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Fed Full Report

Fed Full Report

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Published by Fortune

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Published by: Fortune on Aug 30, 2010
Copyright:Attribution Non-commercial


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 For release at 2:00 p.m. ET August 16, 2010TO: HEADS OF RESEARCH AT ALL FEDERAL RESERVE BANKSEnclosed for distribution to respondents is a national summary of the July 2010Senior Loan Officer Opinion Survey on Bank Lending Practices.EnclosuresThis document is available on the Federal Reserve Board
s web site(http://www.federalreserve.gov/boarddocs/surveys).
 Board of Governors of the Federal Reserve System
The July 2010 Senior Loan Officer Opinion Surveyon Bank Lending Practices
The July 2010 Senior Loan Officer Opinion Survey on Bank Lending Practices addressedchanges in the supply of, and demand for, bank loans to businesses and households overthe past three months. The survey included a set of special questions that askedrespondents about lending to European firms and their affiliates and subsidiaries. Thissummary is based on responses from 57 domestic banks and 23 U.S. branches andagencies of foreign banks.
 The July survey indicated that, on net, banks had eased standards and terms over theprevious three months on loans in some categories, particularly those categories affectedby competitive pressures from other banks or from nonbank lenders.
While the surveyresults suggest that lending conditions are beginning to ease, the improvement to date hasbeen concentrated at large domestic banks.
 Most banks reported that demand forbusiness and consumer loans was about unchanged.Domestic survey respondents reported having eased standards and most terms on C&Iloans to firms of all sizes, a move that continues a modest unwinding of the widespreadtightening that occurred over the past few years. Moreover, this is the first survey thathas shown an easing of standards on C&I loans to small firms since late 2006.
 Significant net fractions of domestic banks also reported having eased their pricing of C&I loans to firms of all sizes. Banks pointed to increased competition in the market forC&I loans as an important factor behind the recent easing of terms and standards.Demand for C&I loans from large and middle-market firms and from small firms wasreportedly little changed, on net, over the survey period after declining over the threemonths prior to the April survey.On net, large domestic banks reported having easing standards and terms on almost all of the different categories of loans to households. Other banks showed either smaller netfractions having eased lending policies or a net tightening of lending policies. Regardingresidential real estate lending, a few large banks reported having eased standards onprime mortgage loans, while a modest net fraction of the remaining banks reportedhaving tightened standards on such loans. Banks reported an increased willingness tomake consumer installment loans, on balance, for the third consecutive quarter, and smallnet fractions of banks reported having eased standards on both credit card and other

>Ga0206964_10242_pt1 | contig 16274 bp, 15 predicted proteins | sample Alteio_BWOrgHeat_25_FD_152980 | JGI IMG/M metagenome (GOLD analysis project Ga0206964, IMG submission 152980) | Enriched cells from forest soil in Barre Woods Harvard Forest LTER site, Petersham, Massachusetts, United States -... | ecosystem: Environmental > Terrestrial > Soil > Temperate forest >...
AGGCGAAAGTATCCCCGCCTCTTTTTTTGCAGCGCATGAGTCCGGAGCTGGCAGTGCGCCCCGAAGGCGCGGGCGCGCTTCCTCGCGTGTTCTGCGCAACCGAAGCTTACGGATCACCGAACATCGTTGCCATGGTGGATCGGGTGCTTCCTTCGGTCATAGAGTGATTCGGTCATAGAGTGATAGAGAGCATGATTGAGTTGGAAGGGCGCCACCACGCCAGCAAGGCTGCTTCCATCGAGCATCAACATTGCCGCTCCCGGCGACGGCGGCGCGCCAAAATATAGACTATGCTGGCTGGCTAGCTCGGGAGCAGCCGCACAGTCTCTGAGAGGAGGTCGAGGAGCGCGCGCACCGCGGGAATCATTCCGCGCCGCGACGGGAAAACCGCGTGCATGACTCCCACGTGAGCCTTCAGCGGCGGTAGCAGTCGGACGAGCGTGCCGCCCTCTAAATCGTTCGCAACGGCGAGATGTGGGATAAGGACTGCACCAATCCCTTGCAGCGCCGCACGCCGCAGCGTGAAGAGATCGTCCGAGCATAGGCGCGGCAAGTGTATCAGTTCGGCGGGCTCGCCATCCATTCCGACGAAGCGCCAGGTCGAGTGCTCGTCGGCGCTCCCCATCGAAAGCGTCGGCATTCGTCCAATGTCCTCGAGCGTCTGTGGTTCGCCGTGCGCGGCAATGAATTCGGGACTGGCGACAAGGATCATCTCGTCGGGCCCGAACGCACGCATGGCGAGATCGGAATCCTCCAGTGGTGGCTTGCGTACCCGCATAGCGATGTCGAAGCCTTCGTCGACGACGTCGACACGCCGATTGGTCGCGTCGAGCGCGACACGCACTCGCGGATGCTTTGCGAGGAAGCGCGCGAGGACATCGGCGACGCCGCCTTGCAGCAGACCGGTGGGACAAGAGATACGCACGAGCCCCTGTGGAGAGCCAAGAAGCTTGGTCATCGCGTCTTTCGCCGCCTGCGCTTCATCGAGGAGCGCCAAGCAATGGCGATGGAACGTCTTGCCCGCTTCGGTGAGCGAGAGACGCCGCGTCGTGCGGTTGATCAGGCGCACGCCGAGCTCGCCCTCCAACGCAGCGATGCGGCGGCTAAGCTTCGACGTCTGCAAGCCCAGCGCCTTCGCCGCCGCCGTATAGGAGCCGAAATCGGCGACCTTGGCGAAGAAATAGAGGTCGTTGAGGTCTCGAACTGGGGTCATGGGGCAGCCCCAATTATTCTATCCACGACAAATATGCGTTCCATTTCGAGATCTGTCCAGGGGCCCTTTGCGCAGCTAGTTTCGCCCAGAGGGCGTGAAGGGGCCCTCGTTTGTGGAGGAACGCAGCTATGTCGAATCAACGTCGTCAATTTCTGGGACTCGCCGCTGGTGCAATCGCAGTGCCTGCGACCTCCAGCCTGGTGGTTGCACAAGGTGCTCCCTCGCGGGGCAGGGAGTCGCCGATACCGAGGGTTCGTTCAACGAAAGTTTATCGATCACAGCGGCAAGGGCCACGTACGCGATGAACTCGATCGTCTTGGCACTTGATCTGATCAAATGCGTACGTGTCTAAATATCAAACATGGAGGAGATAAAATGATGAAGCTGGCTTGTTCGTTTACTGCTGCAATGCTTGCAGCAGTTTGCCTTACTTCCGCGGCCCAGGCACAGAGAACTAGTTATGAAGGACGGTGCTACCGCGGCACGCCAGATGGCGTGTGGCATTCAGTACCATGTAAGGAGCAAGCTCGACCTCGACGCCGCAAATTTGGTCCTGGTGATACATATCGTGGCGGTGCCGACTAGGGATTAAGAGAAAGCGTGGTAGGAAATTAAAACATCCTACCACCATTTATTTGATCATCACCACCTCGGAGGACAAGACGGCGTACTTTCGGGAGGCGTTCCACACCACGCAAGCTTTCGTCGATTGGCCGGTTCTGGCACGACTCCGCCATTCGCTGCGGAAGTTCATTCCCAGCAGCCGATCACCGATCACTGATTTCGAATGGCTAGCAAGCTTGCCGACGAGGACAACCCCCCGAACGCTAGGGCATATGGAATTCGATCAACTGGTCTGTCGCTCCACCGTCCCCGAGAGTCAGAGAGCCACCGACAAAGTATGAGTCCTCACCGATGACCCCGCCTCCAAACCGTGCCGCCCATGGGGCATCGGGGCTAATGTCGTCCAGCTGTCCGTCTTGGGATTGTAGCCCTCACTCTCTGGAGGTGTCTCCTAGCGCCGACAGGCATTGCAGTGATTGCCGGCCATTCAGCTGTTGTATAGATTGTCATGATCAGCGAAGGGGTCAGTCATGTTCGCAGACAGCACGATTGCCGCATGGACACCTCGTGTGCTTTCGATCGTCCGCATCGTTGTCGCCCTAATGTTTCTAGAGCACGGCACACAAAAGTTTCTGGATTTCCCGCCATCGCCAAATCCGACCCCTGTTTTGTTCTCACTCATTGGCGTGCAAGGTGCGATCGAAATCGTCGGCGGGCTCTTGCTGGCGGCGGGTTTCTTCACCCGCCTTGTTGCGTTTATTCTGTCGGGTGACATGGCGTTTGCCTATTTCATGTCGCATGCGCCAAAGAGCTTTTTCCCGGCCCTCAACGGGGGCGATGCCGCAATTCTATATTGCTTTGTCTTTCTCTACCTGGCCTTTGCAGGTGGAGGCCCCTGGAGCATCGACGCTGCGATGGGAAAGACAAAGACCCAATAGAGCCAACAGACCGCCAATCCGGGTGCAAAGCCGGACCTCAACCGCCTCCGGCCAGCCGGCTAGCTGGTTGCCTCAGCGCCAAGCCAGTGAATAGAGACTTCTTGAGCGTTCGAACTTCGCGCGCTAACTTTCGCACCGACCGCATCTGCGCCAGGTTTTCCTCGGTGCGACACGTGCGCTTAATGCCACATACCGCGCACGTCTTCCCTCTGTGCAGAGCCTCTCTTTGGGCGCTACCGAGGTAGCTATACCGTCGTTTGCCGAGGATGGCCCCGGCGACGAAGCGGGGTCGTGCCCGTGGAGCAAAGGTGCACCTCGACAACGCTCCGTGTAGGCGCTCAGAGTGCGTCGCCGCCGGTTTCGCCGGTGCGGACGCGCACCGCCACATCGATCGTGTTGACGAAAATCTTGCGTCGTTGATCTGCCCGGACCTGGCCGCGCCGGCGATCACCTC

Respondent banks received the survey on or after July 13, 2010, and responses were due by July 27,2010.
For questions that ask about lending standards or terms, reported net percentages equal the percentageof banks that reported having tightened standards ("tightened considerably" or "tightened somewhat")minus the percentage of banks that reported having eased standards ("eased considerably" or "easedsomewhat"). For questions that ask about demand, reported net fractions equal the percentage of banks thatreported stronger demand ("substantially stronger" or "moderately stronger") minus the percentage of banksthat reported weaker demand ("substantially weaker" or "moderately weaker").
Large banks are defined as banks with assets greater than $20 billion as of March 31, 2010.
Small firms are generally defined as firms with annual sales of less than $50 million.

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